"The world must also avoid the temptation to paper over election irregularities and tolerate another Kabila term, even if won by hook and by crook, simply because that seems the path of least resistance. Our reading of Congo’s current politics leads us to conclude that such a strategy will not be stabilizing and could prove incendiary. While international leverage is still reinforced by the presence of 19,000 U.N. troops, and while the year 2011 remains the year of political awakenings and hope from Tunisia to Egypt to Libya to Ivory Coast to Burma and beyond, this would be a terrible moment to allow a new form of autocracy to take root in the heart of Africa."Sharply contrasting the Belgian two-step of Colette Braeckman (who had her post-result article on Kabila ready when delay changed the game) and one-day old Foreign Affairs Minister Didier Reynders aiming to fix the preliminary results and move on.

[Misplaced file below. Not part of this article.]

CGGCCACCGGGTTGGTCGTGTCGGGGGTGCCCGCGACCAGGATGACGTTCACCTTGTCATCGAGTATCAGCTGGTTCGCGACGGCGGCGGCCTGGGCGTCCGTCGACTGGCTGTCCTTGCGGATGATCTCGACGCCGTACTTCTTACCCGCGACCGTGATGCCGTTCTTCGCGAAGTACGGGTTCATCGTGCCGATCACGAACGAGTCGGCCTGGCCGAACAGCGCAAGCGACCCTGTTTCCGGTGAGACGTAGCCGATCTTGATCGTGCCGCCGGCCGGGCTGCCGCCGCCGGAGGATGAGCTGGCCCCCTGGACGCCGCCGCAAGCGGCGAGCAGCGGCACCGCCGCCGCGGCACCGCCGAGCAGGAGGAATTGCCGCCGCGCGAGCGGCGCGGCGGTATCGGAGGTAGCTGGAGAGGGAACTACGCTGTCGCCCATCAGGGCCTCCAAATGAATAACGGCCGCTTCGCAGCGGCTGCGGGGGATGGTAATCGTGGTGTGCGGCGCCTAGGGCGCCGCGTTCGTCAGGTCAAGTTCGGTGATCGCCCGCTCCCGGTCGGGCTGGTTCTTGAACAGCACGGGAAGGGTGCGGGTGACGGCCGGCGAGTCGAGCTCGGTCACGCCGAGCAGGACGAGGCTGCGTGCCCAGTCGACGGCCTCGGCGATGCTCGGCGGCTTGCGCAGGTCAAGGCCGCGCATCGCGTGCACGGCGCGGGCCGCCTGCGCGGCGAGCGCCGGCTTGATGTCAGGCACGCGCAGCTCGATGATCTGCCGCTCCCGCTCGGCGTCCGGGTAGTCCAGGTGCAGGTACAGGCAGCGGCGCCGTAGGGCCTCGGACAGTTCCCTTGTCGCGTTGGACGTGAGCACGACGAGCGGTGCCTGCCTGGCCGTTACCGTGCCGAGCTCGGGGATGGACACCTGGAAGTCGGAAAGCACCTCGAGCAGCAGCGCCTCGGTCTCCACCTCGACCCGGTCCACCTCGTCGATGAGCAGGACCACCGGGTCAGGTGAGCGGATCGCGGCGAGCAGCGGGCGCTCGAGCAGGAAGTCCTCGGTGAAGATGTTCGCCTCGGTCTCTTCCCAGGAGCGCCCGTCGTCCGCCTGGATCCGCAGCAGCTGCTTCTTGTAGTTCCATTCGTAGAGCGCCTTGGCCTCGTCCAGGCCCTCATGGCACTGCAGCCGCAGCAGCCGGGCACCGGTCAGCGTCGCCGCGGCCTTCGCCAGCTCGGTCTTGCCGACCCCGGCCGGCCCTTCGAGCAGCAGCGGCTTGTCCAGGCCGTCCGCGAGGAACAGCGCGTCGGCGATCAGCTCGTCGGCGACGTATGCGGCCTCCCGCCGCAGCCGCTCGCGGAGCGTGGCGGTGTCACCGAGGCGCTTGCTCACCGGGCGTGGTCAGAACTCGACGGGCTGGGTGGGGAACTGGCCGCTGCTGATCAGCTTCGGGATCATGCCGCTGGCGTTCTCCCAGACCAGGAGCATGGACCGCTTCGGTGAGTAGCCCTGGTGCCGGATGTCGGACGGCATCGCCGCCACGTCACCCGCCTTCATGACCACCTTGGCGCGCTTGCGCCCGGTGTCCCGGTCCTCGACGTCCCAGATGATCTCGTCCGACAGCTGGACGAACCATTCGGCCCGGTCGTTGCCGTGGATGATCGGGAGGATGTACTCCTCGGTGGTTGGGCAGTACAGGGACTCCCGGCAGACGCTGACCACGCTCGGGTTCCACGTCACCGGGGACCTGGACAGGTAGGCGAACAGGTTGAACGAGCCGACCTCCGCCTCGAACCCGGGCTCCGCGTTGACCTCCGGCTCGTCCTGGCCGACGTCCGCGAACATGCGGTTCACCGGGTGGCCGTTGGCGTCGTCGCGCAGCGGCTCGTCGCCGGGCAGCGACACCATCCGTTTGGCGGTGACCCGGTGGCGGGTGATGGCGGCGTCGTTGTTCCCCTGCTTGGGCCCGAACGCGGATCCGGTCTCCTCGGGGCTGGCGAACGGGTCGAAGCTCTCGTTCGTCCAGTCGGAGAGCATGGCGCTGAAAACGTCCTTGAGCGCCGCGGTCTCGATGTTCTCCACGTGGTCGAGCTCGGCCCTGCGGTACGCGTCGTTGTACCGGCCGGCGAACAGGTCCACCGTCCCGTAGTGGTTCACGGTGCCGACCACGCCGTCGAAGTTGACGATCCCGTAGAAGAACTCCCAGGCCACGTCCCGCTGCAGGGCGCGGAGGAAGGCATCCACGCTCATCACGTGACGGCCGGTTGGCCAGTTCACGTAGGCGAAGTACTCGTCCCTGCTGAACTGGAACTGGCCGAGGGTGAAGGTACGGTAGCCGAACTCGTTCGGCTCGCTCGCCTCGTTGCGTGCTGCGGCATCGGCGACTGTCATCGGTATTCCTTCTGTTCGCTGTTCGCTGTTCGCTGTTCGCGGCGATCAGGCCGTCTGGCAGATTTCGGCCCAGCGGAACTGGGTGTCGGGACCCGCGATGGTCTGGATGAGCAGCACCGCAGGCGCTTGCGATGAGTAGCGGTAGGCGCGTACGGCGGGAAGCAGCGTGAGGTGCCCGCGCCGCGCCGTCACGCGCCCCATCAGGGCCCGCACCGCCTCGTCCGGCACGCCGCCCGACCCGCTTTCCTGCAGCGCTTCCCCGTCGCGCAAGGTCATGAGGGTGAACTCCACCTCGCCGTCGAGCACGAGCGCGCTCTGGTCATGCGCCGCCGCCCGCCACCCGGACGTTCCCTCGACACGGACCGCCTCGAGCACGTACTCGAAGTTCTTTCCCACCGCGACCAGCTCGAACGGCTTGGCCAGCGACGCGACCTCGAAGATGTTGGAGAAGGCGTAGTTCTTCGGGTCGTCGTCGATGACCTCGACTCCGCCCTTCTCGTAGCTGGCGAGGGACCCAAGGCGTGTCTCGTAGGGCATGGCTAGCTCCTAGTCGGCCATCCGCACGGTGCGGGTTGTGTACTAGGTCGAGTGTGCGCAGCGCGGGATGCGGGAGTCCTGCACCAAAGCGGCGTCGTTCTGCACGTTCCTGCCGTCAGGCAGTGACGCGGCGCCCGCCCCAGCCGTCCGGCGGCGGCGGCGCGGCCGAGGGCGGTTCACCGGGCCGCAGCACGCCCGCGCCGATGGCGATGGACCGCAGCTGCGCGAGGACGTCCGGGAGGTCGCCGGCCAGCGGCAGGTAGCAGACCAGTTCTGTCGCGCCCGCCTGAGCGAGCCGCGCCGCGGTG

This exposes the tension that has been building up like a giant wave for years. For example dutch ambassador Frans Makken will allways be remembered for his role in the election rigging in Rwanda in name of donor consensus. Will we now finally witness the breaking point among great lakes diplomats and analysts?